Bundy's Killer Dichotomy Stirs the Long Beach Indie Rock Scene
Monique De Blasé.
There's no shortage of scholarly indie/post-punk bands whose songs about the pain and struggle of our cruel, desolate world impede their ability to lighten the fuck up. But despite the tortured-artist genius of bands such as Protomartyr and the Walkmen that informs the sound of Long Beach quartet Bundy, they've never been ones to wallow for too long without attempting to crack a smile over some ridiculous joke—such as the origins of their name. Though most are quick to associate it with the infamous serial killer Ted Bundy, it was actually spawned from a heinous douche of a different sort.
You may remember Bud Bundy from Married . . . With Children. But do you recall when David Faustino, the actor who played Al Bundy's son, took a cringe-worthy detour into the music world, picking up the rap name D' Lil? Even if you don't (consider yourself lucky), lead vocalist/guitarist Nani Serna says he was inspired when their former guitarist introduced him to D' Lil's infamously bad video for the track "I Told Ya."
"It was super-terrible, and we were all kinda laughing at it," Serna says. "And one of us said we should call ourselves Bundy. We thought about it and were trying to come up with serious names, but everything serious just sounded like we were too much up our own asses."
The band turn heads not only with the many different pop-culture connotations stemming from their name, but also with their explosive sound and string-snapping tirades about lost love and the disillusionment of young adulthood.
Taking cues from bands such as Built to Spill and Pinback, the band temper their dark lyrical content with melodic breaks and pop-forward arrangements, letting audiences come up for air once in a while as they bob their heads to a dancey four-on-the-floor beat. On songs such as this year's single "Holy Vultures," Serna's floating guitar and David Byrne-reminiscent vocals nestle well with the rhythms of bassist Kelsey Hoover, drummer Derek Cookmeyer's sturdy pulse and guitarist Johnny Lim's vibrant energy.
Though they've only been around for a couple of years, Bundy has put out a few EPs and singles and are currently working on the full-length album Bastard Performer, to be released early next year. "It's definitely been a lot of work on this one," Serna says, who wrangled a horn section and various side players to the band's recording roster. "When we first started, we weren't really sure where we were going, and now we have a pretty solid idea of what we want the sound to be. So when we ask someone to come in and do horns or add a guitar part, I already have in my mind what I want."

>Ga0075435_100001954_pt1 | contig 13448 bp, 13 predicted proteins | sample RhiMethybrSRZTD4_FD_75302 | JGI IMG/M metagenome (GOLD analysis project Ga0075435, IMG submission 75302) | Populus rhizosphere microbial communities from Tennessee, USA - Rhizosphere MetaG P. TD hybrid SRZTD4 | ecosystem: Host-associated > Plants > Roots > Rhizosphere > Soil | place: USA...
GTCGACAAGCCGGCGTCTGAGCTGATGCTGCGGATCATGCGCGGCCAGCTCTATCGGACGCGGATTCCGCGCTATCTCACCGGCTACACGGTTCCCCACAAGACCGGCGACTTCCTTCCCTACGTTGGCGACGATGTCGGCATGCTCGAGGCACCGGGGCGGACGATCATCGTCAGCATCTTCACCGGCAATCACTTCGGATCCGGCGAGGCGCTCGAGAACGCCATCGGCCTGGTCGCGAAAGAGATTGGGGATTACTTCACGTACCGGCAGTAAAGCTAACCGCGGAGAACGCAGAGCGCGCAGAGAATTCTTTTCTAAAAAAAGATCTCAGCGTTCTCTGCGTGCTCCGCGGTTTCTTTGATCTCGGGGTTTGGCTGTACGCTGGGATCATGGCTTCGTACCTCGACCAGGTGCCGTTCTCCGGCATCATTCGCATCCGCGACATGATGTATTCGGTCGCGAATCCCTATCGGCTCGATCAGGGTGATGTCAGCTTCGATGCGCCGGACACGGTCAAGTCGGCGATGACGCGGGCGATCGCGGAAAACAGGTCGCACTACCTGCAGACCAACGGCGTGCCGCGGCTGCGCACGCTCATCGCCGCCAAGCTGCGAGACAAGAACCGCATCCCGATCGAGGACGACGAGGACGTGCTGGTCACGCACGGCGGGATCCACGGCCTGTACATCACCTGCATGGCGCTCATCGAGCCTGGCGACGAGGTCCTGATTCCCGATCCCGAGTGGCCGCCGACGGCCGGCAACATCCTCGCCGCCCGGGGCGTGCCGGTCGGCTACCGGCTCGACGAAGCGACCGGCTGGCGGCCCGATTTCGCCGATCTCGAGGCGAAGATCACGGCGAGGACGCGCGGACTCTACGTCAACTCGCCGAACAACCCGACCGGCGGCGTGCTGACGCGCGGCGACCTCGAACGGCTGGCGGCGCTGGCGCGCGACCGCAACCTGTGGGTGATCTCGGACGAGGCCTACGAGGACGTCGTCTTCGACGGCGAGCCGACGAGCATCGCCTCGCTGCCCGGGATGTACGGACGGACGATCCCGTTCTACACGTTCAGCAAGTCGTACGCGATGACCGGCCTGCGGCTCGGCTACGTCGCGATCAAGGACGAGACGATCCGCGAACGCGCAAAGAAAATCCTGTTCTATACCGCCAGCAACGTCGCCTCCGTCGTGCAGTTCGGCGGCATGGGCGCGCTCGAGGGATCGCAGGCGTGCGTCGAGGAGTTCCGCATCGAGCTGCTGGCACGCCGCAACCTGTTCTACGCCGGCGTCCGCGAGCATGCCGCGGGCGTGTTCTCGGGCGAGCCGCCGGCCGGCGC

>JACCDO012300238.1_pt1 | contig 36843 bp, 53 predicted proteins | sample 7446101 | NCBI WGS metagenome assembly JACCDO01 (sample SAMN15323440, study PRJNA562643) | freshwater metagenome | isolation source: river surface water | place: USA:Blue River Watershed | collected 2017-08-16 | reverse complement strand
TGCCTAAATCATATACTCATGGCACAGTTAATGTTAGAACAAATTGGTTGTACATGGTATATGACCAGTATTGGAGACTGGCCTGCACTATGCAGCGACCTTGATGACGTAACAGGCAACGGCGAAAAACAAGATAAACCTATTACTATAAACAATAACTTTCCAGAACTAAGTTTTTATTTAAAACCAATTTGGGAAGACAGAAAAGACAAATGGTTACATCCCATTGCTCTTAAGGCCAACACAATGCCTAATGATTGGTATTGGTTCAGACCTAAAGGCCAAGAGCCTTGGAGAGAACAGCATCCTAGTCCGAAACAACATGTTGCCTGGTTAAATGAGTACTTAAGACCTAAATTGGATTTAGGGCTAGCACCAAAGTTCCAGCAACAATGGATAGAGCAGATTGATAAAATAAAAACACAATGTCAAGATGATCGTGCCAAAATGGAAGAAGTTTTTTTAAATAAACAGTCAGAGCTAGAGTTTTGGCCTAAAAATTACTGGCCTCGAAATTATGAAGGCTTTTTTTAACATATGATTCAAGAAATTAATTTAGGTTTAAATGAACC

They've also snagged high-profile gigs such as Buskerfest and a residency at Long Beach bar 4th St. Vine. Although the occasional compliments and jokes about their name tend to make him smile, he's still inspired to write tortured songs such as "Bastard Performer."
"It's about feeling how we're doing all this work to be artists and so many people don't care. So I'm questioning why people do art and why do I care so much and why don't I stop?" he says. "There're days when I can't get out of bed because I'm like, 'Why am I spending all this time and money and effort?' And then there's days when I get to practice and it's beautiful. That's why I like to say I'm mad because I'm constantly on one or the other."
Bundy perform with RMB, Synth Punk and One High Five at the Prospector, 2400 E. Seventh St., Long Beach, (562) 438-3839; www.prospectorlongbeach.com. Thurs., Aug. 31, 9 p.m. $5. 21+.
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